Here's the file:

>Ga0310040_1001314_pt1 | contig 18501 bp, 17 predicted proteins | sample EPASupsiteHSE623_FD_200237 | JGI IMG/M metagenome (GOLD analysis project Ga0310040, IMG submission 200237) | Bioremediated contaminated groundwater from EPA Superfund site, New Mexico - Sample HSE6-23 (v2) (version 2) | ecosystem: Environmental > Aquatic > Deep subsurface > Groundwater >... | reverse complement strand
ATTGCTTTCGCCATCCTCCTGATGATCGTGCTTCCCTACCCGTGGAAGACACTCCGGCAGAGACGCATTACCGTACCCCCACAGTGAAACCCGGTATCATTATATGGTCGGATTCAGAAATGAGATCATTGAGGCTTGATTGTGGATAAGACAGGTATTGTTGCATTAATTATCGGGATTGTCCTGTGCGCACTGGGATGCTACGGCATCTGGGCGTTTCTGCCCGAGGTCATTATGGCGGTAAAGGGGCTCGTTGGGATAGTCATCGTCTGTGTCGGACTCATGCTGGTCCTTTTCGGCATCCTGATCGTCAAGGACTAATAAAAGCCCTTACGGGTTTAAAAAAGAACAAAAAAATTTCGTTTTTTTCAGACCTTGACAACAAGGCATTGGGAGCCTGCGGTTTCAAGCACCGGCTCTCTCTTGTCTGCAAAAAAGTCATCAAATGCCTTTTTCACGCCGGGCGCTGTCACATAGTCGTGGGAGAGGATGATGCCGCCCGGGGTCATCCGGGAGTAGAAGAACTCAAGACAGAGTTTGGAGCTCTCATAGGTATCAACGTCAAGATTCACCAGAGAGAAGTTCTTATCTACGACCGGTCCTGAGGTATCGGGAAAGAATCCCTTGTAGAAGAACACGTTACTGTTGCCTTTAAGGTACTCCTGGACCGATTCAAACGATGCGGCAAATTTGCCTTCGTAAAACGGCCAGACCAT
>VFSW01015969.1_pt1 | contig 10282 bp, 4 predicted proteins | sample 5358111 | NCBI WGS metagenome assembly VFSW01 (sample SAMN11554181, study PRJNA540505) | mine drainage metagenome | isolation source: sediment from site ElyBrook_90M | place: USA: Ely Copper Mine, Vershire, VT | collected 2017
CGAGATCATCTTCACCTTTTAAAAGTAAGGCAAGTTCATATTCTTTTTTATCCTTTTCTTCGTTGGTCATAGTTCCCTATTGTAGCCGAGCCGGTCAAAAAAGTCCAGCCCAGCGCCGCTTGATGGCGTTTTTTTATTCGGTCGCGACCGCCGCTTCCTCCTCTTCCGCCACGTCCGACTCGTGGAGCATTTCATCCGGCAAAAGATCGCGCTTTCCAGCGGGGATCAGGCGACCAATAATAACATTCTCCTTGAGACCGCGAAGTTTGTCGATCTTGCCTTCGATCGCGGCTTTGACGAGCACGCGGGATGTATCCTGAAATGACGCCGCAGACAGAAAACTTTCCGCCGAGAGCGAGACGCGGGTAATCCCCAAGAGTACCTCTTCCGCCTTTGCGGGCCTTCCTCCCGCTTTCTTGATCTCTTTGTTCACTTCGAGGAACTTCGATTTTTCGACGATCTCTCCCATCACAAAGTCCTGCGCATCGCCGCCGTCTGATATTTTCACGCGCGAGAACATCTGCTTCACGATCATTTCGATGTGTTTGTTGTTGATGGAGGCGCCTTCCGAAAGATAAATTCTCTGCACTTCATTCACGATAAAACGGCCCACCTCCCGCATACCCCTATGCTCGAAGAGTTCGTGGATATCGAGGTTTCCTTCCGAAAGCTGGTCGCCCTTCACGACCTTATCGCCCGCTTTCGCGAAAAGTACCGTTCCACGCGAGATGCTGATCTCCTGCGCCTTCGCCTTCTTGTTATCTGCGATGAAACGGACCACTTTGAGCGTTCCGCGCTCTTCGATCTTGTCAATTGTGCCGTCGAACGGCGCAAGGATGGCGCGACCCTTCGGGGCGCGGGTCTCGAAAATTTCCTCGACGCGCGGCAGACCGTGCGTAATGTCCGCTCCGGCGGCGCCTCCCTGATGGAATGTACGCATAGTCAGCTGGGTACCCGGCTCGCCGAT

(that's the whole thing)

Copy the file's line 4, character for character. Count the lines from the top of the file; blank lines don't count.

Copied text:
CGAGATCATCTTCACCTTTTAAAAGTAAGGCAAGTTCATATTCTTTTTTATCCTTTTCTTCGTTGGTCATAGTTCCCTATTGTAGCCGAGCCGGTCAAAAAAGTCCAGCCCAGCGCCGCTTGATGGCGTTTTTTTATTCGGTCGCGACCGCCGCTTCCTCCTCTTCCGCCACGTCCGACTCGTGGAGCATTTCATCCGGCAAAAGATCGCGCTTTCCAGCGGGGATCAGGCGACCAATAATAACATTCTCCTTGAGACCGCGAAGTTTGTCGATCTTGCCTTCGATCGCGGCTTTGACGAGCACGCGGGATGTATCCTGAAATGACGCCGCAGACAGAAAACTTTCCGCCGAGAGCGAGACGCGGGTAATCCCCAAGAGTACCTCTTCCGCCTTTGCGGGCCTTCCTCCCGCTTTCTTGATCTCTTTGTTCACTTCGAGGAACTTCGATTTTTCGACGATCTCTCCCATCACAAAGTCCTGCGCATCGCCGCCGTCTGATATTTTCACGCGCGAGAACATCTGCTTCACGATCATTTCGATGTGTTTGTTGTTGATGGAGGCGCCTTCCGAAAGATAAATTCTCTGCACTTCATTCACGATAAAACGGCCCACCTCCCGCATACCCCTATGCTCGAAGAGTTCGTGGATATCGAGGTTTCCTTCCGAAAGCTGGTCGCCCTTCACGACCTTATCGCCCGCTTTCGCGAAAAGTACCGTTCCACGCGAGATGCTGATCTCCTGCGCCTTCGCCTTCTTGTTATCTGCGATGAAACGGACCACTTTGAGCGTTCCGCGCTCTTCGATCTTGTCAATTGTGCCGTCGAACGGCGCAAGGATGGCGCGACCCTTCGGGGCGCGGGTCTCGAAAATTTCCTCGACGCGCGGCAGACCGTGCGTAATGTCCGCTCCGGCGGCGCCTCCCTGATGGAATGTACGCATAGTCAGCTGGGTACCCGGCTCGCCGAT